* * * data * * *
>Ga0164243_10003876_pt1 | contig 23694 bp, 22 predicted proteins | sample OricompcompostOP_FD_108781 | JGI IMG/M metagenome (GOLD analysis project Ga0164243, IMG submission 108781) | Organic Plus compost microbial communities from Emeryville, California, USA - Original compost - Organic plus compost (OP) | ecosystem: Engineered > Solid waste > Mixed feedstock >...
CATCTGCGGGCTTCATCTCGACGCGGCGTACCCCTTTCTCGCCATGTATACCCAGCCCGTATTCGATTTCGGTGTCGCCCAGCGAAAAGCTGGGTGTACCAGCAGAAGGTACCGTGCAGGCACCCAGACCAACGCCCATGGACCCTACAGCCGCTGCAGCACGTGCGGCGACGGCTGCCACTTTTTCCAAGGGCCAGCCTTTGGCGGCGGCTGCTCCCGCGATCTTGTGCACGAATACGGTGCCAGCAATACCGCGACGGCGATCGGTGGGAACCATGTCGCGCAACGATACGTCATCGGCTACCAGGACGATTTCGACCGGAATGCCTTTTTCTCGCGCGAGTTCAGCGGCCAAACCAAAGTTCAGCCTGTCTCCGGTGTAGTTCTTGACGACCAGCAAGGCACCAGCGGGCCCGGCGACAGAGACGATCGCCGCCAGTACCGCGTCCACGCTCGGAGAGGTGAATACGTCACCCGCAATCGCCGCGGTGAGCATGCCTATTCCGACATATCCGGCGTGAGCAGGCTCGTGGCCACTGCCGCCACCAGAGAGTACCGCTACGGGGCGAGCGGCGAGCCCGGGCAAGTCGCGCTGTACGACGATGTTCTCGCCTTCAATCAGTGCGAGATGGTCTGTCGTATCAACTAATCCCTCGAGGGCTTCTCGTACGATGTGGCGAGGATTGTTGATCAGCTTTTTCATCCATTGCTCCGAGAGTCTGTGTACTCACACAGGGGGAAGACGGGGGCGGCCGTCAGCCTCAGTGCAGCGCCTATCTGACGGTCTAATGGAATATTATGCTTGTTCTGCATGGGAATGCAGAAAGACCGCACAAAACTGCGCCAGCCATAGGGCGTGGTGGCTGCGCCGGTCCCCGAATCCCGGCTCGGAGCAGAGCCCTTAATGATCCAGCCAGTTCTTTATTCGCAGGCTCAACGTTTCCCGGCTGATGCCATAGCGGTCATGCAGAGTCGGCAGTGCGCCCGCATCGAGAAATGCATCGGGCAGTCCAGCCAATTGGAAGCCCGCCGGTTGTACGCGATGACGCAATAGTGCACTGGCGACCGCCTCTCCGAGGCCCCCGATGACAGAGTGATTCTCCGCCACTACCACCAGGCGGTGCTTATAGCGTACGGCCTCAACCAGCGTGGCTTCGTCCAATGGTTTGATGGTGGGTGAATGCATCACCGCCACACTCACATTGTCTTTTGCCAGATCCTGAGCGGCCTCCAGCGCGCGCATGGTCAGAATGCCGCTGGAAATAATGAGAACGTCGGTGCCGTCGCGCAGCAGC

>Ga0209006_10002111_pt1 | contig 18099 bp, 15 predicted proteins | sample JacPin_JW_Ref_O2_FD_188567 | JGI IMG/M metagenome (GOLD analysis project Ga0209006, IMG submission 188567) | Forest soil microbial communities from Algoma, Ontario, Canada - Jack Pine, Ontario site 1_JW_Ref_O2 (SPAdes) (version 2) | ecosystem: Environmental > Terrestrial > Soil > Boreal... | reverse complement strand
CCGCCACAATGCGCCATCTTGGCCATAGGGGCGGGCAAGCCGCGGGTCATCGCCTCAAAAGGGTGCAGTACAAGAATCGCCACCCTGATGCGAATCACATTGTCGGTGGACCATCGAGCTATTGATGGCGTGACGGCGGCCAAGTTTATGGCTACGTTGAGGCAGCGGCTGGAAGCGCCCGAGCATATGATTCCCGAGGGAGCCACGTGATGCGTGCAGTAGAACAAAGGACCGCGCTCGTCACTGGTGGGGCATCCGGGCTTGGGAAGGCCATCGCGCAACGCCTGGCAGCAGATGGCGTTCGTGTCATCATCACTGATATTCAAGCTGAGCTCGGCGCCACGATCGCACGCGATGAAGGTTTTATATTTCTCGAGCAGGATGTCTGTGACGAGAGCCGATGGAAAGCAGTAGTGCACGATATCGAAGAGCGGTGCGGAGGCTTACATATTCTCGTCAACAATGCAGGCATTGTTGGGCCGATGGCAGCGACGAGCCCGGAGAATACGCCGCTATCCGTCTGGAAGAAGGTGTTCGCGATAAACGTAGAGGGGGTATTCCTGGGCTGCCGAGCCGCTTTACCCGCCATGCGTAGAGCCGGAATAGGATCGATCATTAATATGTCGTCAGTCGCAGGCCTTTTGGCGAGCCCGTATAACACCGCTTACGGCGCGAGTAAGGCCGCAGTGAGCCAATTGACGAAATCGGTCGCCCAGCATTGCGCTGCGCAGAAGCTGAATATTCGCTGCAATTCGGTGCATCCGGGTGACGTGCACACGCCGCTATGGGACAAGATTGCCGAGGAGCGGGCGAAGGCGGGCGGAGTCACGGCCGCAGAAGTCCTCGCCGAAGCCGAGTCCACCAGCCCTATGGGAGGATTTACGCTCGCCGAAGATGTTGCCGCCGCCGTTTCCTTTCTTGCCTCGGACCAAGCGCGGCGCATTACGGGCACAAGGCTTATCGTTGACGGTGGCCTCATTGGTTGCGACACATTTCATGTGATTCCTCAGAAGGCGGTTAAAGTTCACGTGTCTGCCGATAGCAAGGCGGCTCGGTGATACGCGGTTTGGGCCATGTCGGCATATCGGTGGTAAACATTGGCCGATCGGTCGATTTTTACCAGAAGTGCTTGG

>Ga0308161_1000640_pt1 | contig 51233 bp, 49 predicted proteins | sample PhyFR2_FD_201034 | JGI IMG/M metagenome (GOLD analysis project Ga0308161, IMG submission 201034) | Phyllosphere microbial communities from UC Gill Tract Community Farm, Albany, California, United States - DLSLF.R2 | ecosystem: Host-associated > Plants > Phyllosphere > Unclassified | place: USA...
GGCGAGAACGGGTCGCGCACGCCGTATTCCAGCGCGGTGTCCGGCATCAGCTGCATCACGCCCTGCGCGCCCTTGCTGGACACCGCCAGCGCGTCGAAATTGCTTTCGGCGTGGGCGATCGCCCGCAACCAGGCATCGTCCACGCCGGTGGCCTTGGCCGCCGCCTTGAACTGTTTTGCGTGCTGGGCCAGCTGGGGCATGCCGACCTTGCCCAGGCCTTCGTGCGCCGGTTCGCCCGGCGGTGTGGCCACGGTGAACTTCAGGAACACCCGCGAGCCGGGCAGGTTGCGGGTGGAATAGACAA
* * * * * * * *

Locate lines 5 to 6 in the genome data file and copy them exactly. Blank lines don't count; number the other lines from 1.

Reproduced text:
>Ga0308161_1000640_pt1 | contig 51233 bp, 49 predicted proteins | sample PhyFR2_FD_201034 | JGI IMG/M metagenome (GOLD analysis project Ga0308161, IMG submission 201034) | Phyllosphere microbial communities from UC Gill Tract Community Farm, Albany, California, United States - DLSLF.R2 | ecosystem: Host-associated > Plants > Phyllosphere > Unclassified | place: USA...
GGCGAGAACGGGTCGCGCACGCCGTATTCCAGCGCGGTGTCCGGCATCAGCTGCATCACGCCCTGCGCGCCCTTGCTGGACACCGCCAGCGCGTCGAAATTGCTTTCGGCGTGGGCGATCGCCCGCAACCAGGCATCGTCCACGCCGGTGGCCTTGGCCGCCGCCTTGAACTGTTTTGCGTGCTGGGCCAGCTGGGGCATGCCGACCTTGCCCAGGCCTTCGTGCGCCGGTTCGCCCGGCGGTGTGGCCACGGTGAACTTCAGGAACACCCGCGAGCCGGGCAGGTTGCGGGTGGAATAGACAA